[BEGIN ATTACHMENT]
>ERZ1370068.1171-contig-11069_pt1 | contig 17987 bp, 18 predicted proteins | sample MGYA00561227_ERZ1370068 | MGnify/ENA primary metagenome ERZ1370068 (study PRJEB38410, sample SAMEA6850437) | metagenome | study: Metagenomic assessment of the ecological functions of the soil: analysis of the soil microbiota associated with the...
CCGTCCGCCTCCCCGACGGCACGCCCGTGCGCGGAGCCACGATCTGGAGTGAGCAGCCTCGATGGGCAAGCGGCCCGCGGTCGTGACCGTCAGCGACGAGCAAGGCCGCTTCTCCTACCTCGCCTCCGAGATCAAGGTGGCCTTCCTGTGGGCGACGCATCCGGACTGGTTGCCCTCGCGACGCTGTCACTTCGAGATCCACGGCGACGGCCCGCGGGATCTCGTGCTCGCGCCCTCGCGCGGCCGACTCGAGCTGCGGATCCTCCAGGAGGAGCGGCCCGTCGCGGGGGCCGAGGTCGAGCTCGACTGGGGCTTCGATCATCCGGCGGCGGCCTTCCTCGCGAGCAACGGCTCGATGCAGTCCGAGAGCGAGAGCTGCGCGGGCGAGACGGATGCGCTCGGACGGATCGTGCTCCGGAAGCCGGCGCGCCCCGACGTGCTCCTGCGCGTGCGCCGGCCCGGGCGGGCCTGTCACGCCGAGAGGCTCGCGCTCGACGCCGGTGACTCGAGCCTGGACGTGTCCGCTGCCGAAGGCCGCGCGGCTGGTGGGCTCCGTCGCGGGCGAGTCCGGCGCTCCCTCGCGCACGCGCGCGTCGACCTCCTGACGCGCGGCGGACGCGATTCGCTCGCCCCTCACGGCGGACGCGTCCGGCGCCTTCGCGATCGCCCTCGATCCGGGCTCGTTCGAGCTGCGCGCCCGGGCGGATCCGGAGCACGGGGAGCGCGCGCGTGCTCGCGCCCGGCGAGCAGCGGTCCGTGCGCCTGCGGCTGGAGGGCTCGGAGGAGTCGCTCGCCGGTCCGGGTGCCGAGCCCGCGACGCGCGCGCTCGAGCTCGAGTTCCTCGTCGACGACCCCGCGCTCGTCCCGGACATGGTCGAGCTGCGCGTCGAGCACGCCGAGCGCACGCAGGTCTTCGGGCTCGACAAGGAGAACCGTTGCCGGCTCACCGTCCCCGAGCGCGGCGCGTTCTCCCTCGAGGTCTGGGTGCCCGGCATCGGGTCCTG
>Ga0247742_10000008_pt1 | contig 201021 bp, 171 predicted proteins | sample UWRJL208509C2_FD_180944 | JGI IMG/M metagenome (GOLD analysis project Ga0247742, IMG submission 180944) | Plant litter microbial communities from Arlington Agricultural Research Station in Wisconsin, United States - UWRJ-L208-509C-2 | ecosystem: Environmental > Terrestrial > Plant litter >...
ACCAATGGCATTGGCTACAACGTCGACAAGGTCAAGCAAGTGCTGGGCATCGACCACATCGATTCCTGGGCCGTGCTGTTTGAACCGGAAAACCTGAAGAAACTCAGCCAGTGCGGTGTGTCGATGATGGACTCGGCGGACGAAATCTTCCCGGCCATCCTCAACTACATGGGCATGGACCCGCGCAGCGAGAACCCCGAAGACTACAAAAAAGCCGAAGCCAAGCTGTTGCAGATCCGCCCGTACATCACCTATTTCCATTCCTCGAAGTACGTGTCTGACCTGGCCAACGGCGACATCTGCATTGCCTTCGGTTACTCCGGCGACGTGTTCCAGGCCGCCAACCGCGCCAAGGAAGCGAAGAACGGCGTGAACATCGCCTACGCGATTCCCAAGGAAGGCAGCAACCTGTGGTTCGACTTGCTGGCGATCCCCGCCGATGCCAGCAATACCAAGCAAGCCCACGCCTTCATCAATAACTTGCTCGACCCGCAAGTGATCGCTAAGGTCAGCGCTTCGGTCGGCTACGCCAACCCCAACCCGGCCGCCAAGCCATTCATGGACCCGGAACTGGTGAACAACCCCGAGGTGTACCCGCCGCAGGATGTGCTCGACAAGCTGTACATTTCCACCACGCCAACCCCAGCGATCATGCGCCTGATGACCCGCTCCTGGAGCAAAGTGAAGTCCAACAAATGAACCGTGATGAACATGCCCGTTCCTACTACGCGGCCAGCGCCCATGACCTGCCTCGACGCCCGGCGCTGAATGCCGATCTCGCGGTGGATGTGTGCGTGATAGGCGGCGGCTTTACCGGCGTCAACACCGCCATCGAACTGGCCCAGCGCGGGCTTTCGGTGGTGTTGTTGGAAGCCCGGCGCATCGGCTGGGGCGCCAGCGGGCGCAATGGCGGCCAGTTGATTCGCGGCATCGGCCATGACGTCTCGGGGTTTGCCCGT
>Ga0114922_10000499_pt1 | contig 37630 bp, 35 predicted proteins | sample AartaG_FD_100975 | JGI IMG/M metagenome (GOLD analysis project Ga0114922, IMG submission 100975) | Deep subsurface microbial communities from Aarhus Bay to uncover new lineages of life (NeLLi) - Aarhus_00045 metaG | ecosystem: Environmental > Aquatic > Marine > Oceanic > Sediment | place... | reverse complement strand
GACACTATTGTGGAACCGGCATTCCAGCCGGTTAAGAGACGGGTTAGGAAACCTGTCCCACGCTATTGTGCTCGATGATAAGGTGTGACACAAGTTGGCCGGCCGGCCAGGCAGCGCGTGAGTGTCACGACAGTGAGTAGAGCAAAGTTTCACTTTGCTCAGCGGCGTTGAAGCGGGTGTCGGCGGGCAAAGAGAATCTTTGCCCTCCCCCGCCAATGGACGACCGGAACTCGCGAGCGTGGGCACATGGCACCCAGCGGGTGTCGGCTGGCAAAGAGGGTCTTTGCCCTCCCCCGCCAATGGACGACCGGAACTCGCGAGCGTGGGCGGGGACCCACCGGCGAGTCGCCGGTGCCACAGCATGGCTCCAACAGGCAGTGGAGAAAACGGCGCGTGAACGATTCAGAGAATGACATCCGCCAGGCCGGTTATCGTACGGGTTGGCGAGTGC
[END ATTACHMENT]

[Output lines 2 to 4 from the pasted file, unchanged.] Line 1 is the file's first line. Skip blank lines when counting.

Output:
CCGTCCGCCTCCCCGACGGCACGCCCGTGCGCGGAGCCACGATCTGGAGTGAGCAGCCTCGATGGGCAAGCGGCCCGCGGTCGTGACCGTCAGCGACGAGCAAGGCCGCTTCTCCTACCTCGCCTCCGAGATCAAGGTGGCCTTCCTGTGGGCGACGCATCCGGACTGGTTGCCCTCGCGACGCTGTCACTTCGAGATCCACGGCGACGGCCCGCGGGATCTCGTGCTCGCGCCCTCGCGCGGCCGACTCGAGCTGCGGATCCTCCAGGAGGAGCGGCCCGTCGCGGGGGCCGAGGTCGAGCTCGACTGGGGCTTCGATCATCCGGCGGCGGCCTTCCTCGCGAGCAACGGCTCGATGCAGTCCGAGAGCGAGAGCTGCGCGGGCGAGACGGATGCGCTCGGACGGATCGTGCTCCGGAAGCCGGCGCGCCCCGACGTGCTCCTGCGCGTGCGCCGGCCCGGGCGGGCCTGTCACGCCGAGAGGCTCGCGCTCGACGCCGGTGACTCGAGCCTGGACGTGTCCGCTGCCGAAGGCCGCGCGGCTGGTGGGCTCCGTCGCGGGCGAGTCCGGCGCTCCCTCGCGCACGCGCGCGTCGACCTCCTGACGCGCGGCGGACGCGATTCGCTCGCCCCTCACGGCGGACGCGTCCGGCGCCTTCGCGATCGCCCTCGATCCGGGCTCGTTCGAGCTGCGCGCCCGGGCGGATCCGGAGCACGGGGAGCGCGCGCGTGCTCGCGCCCGGCGAGCAGCGGTCCGTGCGCCTGCGGCTGGAGGGCTCGGAGGAGTCGCTCGCCGGTCCGGGTGCCGAGCCCGCGACGCGCGCGCTCGAGCTCGAGTTCCTCGTCGACGACCCCGCGCTCGTCCCGGACATGGTCGAGCTGCGCGTCGAGCACGCCGAGCGCACGCAGGTCTTCGGGCTCGACAAGGAGAACCGTTGCCGGCTCACCGTCCCCGAGCGCGGCGCGTTCTCCCTCGAGGTCTGGGTGCCCGGCATCGGGTCCTG
>Ga0247742_10000008_pt1 | contig 201021 bp, 171 predicted proteins | sample UWRJL208509C2_FD_180944 | JGI IMG/M metagenome (GOLD analysis project Ga0247742, IMG submission 180944) | Plant litter microbial communities from Arlington Agricultural Research Station in Wisconsin, United States - UWRJ-L208-509C-2 | ecosystem: Environmental > Terrestrial > Plant litter >...
ACCAATGGCATTGGCTACAACGTCGACAAGGTCAAGCAAGTGCTGGGCATCGACCACATCGATTCCTGGGCCGTGCTGTTTGAACCGGAAAACCTGAAGAAACTCAGCCAGTGCGGTGTGTCGATGATGGACTCGGCGGACGAAATCTTCCCGGCCATCCTCAACTACATGGGCATGGACCCGCGCAGCGAGAACCCCGAAGACTACAAAAAAGCCGAAGCCAAGCTGTTGCAGATCCGCCCGTACATCACCTATTTCCATTCCTCGAAGTACGTGTCTGACCTGGCCAACGGCGACATCTGCATTGCCTTCGGTTACTCCGGCGACGTGTTCCAGGCCGCCAACCGCGCCAAGGAAGCGAAGAACGGCGTGAACATCGCCTACGCGATTCCCAAGGAAGGCAGCAACCTGTGGTTCGACTTGCTGGCGATCCCCGCCGATGCCAGCAATACCAAGCAAGCCCACGCCTTCATCAATAACTTGCTCGACCCGCAAGTGATCGCTAAGGTCAGCGCTTCGGTCGGCTACGCCAACCCCAACCCGGCCGCCAAGCCATTCATGGACCCGGAACTGGTGAACAACCCCGAGGTGTACCCGCCGCAGGATGTGCTCGACAAGCTGTACATTTCCACCACGCCAACCCCAGCGATCATGCGCCTGATGACCCGCTCCTGGAGCAAAGTGAAGTCCAACAAATGAACCGTGATGAACATGCCCGTTCCTACTACGCGGCCAGCGCCCATGACCTGCCTCGACGCCCGGCGCTGAATGCCGATCTCGCGGTGGATGTGTGCGTGATAGGCGGCGGCTTTACCGGCGTCAACACCGCCATCGAACTGGCCCAGCGCGGGCTTTCGGTGGTGTTGTTGGAAGCCCGGCGCATCGGCTGGGGCGCCAGCGGGCGCAATGGCGGCCAGTTGATTCGCGGCATCGGCCATGACGTCTCGGGGTTTGCCCGT